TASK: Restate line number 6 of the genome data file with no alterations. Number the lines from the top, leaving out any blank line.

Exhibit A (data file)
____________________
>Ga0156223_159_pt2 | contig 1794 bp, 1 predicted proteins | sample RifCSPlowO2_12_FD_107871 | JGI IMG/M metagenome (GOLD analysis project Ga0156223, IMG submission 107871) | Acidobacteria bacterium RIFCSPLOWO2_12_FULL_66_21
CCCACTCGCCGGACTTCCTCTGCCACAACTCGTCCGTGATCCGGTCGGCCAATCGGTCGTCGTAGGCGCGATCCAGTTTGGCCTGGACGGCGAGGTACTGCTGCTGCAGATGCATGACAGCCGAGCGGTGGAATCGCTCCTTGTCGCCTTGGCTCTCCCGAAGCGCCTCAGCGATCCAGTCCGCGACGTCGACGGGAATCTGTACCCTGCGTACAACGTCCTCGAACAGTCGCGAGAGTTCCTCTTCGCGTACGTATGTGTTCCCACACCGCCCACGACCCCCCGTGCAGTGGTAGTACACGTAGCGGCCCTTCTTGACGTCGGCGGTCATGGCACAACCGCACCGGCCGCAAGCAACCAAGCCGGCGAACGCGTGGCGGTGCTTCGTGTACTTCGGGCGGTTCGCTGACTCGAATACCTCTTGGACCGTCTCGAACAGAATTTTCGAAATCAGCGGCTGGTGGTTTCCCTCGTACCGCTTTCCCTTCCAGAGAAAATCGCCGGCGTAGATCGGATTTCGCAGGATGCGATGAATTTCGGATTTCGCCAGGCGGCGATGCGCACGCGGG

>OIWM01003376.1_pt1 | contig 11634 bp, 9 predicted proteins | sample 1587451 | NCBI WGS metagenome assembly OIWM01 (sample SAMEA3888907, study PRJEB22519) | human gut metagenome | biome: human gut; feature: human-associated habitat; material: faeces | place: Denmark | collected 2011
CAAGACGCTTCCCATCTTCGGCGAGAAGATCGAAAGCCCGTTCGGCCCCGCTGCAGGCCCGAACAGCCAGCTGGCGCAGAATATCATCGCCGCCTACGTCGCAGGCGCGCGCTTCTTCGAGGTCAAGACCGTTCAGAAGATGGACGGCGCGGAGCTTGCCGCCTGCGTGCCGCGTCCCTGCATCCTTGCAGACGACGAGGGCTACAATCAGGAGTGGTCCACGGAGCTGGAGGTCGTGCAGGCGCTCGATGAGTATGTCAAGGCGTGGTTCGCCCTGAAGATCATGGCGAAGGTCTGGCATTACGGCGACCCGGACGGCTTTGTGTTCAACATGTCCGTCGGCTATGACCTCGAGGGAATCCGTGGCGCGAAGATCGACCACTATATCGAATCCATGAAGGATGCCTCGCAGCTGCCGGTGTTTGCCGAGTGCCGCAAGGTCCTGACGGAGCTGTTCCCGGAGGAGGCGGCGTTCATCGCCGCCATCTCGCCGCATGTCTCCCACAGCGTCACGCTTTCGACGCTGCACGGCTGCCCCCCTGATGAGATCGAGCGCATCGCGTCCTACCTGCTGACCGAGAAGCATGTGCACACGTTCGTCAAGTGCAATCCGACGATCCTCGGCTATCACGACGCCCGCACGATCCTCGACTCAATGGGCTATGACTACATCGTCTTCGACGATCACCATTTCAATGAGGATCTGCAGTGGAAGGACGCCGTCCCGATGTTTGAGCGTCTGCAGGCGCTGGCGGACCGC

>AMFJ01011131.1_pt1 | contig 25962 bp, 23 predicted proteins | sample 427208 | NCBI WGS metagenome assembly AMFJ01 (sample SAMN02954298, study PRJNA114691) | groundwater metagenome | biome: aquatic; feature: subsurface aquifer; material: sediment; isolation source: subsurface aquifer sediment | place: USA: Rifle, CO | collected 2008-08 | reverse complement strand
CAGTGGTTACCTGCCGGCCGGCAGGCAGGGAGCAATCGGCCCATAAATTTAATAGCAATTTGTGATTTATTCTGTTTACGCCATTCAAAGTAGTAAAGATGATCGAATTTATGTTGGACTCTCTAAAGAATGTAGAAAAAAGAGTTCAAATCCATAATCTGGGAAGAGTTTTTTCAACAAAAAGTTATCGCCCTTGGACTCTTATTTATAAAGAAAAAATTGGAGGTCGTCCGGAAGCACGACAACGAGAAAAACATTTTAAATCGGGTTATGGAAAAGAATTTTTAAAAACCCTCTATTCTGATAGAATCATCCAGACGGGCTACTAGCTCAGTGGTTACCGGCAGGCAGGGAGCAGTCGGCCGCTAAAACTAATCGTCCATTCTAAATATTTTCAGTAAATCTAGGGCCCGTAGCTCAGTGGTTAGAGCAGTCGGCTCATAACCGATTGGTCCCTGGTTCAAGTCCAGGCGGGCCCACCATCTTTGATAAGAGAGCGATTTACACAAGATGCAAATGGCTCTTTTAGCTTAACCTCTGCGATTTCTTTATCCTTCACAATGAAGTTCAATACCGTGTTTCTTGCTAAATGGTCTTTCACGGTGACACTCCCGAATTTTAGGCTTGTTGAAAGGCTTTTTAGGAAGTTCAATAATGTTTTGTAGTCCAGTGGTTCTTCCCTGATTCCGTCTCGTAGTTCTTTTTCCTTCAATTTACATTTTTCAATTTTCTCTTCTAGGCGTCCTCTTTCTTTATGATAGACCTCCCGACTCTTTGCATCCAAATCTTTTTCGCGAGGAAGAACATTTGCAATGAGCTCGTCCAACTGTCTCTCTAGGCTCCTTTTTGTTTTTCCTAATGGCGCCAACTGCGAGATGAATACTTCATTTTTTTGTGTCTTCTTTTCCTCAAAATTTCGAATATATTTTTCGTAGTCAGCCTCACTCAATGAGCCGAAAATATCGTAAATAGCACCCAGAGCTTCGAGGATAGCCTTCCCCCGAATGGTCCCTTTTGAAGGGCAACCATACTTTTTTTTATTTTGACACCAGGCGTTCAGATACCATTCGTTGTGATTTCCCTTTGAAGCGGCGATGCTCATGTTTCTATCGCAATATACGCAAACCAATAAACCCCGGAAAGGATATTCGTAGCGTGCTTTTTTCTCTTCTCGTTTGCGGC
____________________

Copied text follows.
CAGTGGTTACCTGCCGGCCGGCAGGCAGGGAGCAATCGGCCCATAAATTTAATAGCAATTTGTGATTTATTCTGTTTACGCCATTCAAAGTAGTAAAGATGATCGAATTTATGTTGGACTCTCTAAAGAATGTAGAAAAAAGAGTTCAAATCCATAATCTGGGAAGAGTTTTTTCAACAAAAAGTTATCGCCCTTGGACTCTTATTTATAAAGAAAAAATTGGAGGTCGTCCGGAAGCACGACAACGAGAAAAACATTTTAAATCGGGTTATGGAAAAGAATTTTTAAAAACCCTCTATTCTGATAGAATCATCCAGACGGGCTACTAGCTCAGTGGTTACCGGCAGGCAGGGAGCAGTCGGCCGCTAAAACTAATCGTCCATTCTAAATATTTTCAGTAAATCTAGGGCCCGTAGCTCAGTGGTTAGAGCAGTCGGCTCATAACCGATTGGTCCCTGGTTCAAGTCCAGGCGGGCCCACCATCTTTGATAAGAGAGCGATTTACACAAGATGCAAATGGCTCTTTTAGCTTAACCTCTGCGATTTCTTTATCCTTCACAATGAAGTTCAATACCGTGTTTCTTGCTAAATGGTCTTTCACGGTGACACTCCCGAATTTTAGGCTTGTTGAAAGGCTTTTTAGGAAGTTCAATAATGTTTTGTAGTCCAGTGGTTCTTCCCTGATTCCGTCTCGTAGTTCTTTTTCCTTCAATTTACATTTTTCAATTTTCTCTTCTAGGCGTCCTCTTTCTTTATGATAGACCTCCCGACTCTTTGCATCCAAATCTTTTTCGCGAGGAAGAACATTTGCAATGAGCTCGTCCAACTGTCTCTCTAGGCTCCTTTTTGTTTTTCCTAATGGCGCCAACTGCGAGATGAATACTTCATTTTTTTGTGTCTTCTTTTCCTCAAAATTTCGAATATATTTTTCGTAGTCAGCCTCACTCAATGAGCCGAAAATATCGTAAATAGCACCCAGAGCTTCGAGGATAGCCTTCCCCCGAATGGTCCCTTTTGAAGGGCAACCATACTTTTTTTTATTTTGACACCAGGCGTTCAGATACCATTCGTTGTGATTTCCCTTTGAAGCGGCGATGCTCATGTTTCTATCGCAATATACGCAAACCAATAAACCCCGGAAAGGATATTCGTAGCGTGCTTTTTTCTCTTCTCGTTTGCGGC